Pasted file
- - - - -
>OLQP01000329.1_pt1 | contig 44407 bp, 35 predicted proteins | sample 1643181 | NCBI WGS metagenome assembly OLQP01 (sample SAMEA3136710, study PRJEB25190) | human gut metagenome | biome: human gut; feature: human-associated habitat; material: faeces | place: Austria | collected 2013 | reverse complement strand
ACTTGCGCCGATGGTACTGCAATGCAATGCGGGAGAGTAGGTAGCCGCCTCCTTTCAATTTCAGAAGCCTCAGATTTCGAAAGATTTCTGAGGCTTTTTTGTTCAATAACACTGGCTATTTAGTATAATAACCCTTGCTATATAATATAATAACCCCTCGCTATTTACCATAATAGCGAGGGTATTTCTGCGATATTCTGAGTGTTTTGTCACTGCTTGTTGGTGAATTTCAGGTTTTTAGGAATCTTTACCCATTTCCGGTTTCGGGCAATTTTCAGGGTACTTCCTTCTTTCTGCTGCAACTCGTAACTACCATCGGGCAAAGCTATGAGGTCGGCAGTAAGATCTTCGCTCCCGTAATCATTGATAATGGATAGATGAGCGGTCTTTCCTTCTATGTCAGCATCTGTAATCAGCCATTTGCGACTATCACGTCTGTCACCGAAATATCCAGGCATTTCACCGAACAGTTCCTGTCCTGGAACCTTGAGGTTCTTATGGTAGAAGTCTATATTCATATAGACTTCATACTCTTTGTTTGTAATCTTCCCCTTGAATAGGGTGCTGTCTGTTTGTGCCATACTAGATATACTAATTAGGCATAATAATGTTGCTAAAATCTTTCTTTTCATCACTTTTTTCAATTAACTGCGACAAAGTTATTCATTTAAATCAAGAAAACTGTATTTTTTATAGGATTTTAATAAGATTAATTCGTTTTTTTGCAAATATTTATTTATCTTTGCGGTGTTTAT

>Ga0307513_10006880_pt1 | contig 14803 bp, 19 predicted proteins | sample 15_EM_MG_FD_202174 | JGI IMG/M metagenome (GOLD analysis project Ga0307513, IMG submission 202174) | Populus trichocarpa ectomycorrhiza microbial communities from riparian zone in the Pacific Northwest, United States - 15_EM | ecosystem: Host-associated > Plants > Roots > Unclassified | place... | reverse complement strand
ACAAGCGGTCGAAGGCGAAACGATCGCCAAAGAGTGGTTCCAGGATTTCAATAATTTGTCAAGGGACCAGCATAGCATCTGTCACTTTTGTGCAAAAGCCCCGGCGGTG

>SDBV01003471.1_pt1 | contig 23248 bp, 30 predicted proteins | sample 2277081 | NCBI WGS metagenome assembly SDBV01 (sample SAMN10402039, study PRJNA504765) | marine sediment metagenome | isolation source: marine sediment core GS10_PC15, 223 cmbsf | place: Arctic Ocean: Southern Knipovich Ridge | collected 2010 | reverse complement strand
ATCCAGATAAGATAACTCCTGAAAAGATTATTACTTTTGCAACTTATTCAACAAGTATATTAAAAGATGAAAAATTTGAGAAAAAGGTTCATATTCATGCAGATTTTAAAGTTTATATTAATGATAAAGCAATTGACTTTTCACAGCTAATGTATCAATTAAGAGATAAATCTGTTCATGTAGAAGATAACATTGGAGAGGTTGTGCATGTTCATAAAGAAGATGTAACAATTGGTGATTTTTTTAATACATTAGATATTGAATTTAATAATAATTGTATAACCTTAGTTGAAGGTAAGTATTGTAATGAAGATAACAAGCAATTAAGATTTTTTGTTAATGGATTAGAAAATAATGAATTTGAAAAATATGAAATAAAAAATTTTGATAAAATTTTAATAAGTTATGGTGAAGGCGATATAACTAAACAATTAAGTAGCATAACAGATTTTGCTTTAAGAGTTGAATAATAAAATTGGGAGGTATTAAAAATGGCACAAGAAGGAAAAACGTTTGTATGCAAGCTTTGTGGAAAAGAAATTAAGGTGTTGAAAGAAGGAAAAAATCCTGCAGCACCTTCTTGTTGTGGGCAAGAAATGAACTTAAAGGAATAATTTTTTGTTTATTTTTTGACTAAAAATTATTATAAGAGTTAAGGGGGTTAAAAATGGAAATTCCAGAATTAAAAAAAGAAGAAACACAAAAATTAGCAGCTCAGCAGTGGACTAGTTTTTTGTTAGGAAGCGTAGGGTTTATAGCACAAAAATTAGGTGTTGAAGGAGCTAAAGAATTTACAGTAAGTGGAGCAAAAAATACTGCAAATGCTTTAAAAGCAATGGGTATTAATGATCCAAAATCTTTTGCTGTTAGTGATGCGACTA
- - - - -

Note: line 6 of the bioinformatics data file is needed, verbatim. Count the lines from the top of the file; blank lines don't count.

ATCCAGATAAGATAACTCCTGAAAAGATTATTACTTTTGCAACTTATTCAACAAGTATATTAAAAGATGAAAAATTTGAGAAAAAGGTTCATATTCATGCAGATTTTAAAGTTTATATTAATGATAAAGCAATTGACTTTTCACAGCTAATGTATCAATTAAGAGATAAATCTGTTCATGTAGAAGATAACATTGGAGAGGTTGTGCATGTTCATAAAGAAGATGTAACAATTGGTGATTTTTTTAATACATTAGATATTGAATTTAATAATAATTGTATAACCTTAGTTGAAGGTAAGTATTGTAATGAAGATAACAAGCAATTAAGATTTTTTGTTAATGGATTAGAAAATAATGAATTTGAAAAATATGAAATAAAAAATTTTGATAAAATTTTAATAAGTTATGGTGAAGGCGATATAACTAAACAATTAAGTAGCATAACAGATTTTGCTTTAAGAGTTGAATAATAAAATTGGGAGGTATTAAAAATGGCACAAGAAGGAAAAACGTTTGTATGCAAGCTTTGTGGAAAAGAAATTAAGGTGTTGAAAGAAGGAAAAAATCCTGCAGCACCTTCTTGTTGTGGGCAAGAAATGAACTTAAAGGAATAATTTTTTGTTTATTTTTTGACTAAAAATTATTATAAGAGTTAAGGGGGTTAAAAATGGAAATTCCAGAATTAAAAAAAGAAGAAACACAAAAATTAGCAGCTCAGCAGTGGACTAGTTTTTTGTTAGGAAGCGTAGGGTTTATAGCACAAAAATTAGGTGTTGAAGGAGCTAAAGAATTTACAGTAAGTGGAGCAAAAAATACTGCAAATGCTTTAAAAGCAATGGGTATTAATGATCCAAAATCTTTTGCTGTTAGTGATGCGACTA